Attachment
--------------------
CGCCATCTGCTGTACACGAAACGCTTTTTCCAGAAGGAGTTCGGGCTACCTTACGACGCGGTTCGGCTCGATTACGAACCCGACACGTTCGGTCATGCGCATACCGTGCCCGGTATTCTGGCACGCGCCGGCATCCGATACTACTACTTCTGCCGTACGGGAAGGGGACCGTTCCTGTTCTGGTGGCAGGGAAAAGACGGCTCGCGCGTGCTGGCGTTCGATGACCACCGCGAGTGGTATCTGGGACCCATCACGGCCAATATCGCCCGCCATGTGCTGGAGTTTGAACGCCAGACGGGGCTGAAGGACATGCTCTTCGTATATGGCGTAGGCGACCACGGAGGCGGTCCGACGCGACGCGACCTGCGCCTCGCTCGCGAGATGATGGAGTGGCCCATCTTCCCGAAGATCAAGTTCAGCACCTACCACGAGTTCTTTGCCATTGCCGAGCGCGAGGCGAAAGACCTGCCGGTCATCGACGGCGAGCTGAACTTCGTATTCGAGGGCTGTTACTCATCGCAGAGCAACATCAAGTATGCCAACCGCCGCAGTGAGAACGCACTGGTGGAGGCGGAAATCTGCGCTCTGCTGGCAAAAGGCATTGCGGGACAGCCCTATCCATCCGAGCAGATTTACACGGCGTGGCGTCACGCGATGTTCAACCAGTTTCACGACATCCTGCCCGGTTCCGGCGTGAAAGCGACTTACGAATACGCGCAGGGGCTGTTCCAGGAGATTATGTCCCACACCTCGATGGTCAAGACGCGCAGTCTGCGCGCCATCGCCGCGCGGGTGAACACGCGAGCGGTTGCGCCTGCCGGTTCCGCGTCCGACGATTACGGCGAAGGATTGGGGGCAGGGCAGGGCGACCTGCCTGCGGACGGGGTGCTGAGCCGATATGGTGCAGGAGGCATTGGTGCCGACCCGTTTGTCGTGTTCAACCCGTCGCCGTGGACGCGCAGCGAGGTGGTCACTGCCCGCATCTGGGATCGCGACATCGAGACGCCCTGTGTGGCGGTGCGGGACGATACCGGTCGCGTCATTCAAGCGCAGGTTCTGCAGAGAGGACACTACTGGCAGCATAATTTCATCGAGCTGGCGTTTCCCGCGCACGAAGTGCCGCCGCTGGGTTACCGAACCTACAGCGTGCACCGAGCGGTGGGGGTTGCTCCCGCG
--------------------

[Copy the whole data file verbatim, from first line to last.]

CGCCATCTGCTGTACACGAAACGCTTTTTCCAGAAGGAGTTCGGGCTACCTTACGACGCGGTTCGGCTCGATTACGAACCCGACACGTTCGGTCATGCGCATACCGTGCCCGGTATTCTGGCACGCGCCGGCATCCGATACTACTACTTCTGCCGTACGGGAAGGGGACCGTTCCTGTTCTGGTGGCAGGGAAAAGACGGCTCGCGCGTGCTGGCGTTCGATGACCACCGCGAGTGGTATCTGGGACCCATCACGGCCAATATCGCCCGCCATGTGCTGGAGTTTGAACGCCAGACGGGGCTGAAGGACATGCTCTTCGTATATGGCGTAGGCGACCACGGAGGCGGTCCGACGCGACGCGACCTGCGCCTCGCTCGCGAGATGATGGAGTGGCCCATCTTCCCGAAGATCAAGTTCAGCACCTACCACGAGTTCTTTGCCATTGCCGAGCGCGAGGCGAAAGACCTGCCGGTCATCGACGGCGAGCTGAACTTCGTATTCGAGGGCTGTTACTCATCGCAGAGCAACATCAAGTATGCCAACCGCCGCAGTGAGAACGCACTGGTGGAGGCGGAAATCTGCGCTCTGCTGGCAAAAGGCATTGCGGGACAGCCCTATCCATCCGAGCAGATTTACACGGCGTGGCGTCACGCGATGTTCAACCAGTTTCACGACATCCTGCCCGGTTCCGGCGTGAAAGCGACTTACGAATACGCGCAGGGGCTGTTCCAGGAGATTATGTCCCACACCTCGATGGTCAAGACGCGCAGTCTGCGCGCCATCGCCGCGCGGGTGAACACGCGAGCGGTTGCGCCTGCCGGTTCCGCGTCCGACGATTACGGCGAAGGATTGGGGGCAGGGCAGGGCGACCTGCCTGCGGACGGGGTGCTGAGCCGATATGGTGCAGGAGGCATTGGTGCCGACCCGTTTGTCGTGTTCAACCCGTCGCCGTGGACGCGCAGCGAGGTGGTCACTGCCCGCATCTGGGATCGCGACATCGAGACGCCCTGTGTGGCGGTGCGGGACGATACCGGTCGCGTCATTCAAGCGCAGGTTCTGCAGAGAGGACACTACTGGCAGCATAATTTCATCGAGCTGGCGTTTCCCGCGCACGAAGTGCCGCCGCTGGGTTACCGAACCTACAGCGTGCACCGAGCGGTGGGGGTTGCTCCCGCG